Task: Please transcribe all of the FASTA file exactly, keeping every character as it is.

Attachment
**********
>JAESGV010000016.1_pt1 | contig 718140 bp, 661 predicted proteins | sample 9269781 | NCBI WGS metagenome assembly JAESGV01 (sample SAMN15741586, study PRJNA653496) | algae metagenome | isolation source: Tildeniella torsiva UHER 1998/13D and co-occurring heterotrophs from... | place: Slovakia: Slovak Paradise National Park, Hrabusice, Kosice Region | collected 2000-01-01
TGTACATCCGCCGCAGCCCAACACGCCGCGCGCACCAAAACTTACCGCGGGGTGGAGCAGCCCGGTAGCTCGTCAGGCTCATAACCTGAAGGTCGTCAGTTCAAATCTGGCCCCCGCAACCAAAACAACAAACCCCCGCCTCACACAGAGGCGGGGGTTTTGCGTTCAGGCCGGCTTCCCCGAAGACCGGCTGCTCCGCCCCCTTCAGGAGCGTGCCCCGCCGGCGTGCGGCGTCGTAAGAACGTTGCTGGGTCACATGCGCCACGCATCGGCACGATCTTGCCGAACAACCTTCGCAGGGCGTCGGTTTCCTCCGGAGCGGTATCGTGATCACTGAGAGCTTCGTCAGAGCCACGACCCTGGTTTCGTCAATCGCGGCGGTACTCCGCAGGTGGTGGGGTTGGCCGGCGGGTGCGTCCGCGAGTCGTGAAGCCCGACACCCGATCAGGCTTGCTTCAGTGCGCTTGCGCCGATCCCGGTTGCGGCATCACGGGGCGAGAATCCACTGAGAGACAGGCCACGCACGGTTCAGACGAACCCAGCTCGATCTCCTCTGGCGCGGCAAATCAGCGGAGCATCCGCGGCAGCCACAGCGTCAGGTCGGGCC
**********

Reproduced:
>JAESGV010000016.1_pt1 | contig 718140 bp, 661 predicted proteins | sample 9269781 | NCBI WGS metagenome assembly JAESGV01 (sample SAMN15741586, study PRJNA653496) | algae metagenome | isolation source: Tildeniella torsiva UHER 1998/13D and co-occurring heterotrophs from... | place: Slovakia: Slovak Paradise National Park, Hrabusice, Kosice Region | collected 2000-01-01
TGTACATCCGCCGCAGCCCAACACGCCGCGCGCACCAAAACTTACCGCGGGGTGGAGCAGCCCGGTAGCTCGTCAGGCTCATAACCTGAAGGTCGTCAGTTCAAATCTGGCCCCCGCAACCAAAACAACAAACCCCCGCCTCACACAGAGGCGGGGGTTTTGCGTTCAGGCCGGCTTCCCCGAAGACCGGCTGCTCCGCCCCCTTCAGGAGCGTGCCCCGCCGGCGTGCGGCGTCGTAAGAACGTTGCTGGGTCACATGCGCCACGCATCGGCACGATCTTGCCGAACAACCTTCGCAGGGCGTCGGTTTCCTCCGGAGCGGTATCGTGATCACTGAGAGCTTCGTCAGAGCCACGACCCTGGTTTCGTCAATCGCGGCGGTACTCCGCAGGTGGTGGGGTTGGCCGGCGGGTGCGTCCGCGAGTCGTGAAGCCCGACACCCGATCAGGCTTGCTTCAGTGCGCTTGCGCCGATCCCGGTTGCGGCATCACGGGGCGAGAATCCACTGAGAGACAGGCCACGCACGGTTCAGACGAACCCAGCTCGATCTCCTCTGGCGCGGCAAATCAGCGGAGCATCCGCGGCAGCCACAGCGTCAGGTCGGGCC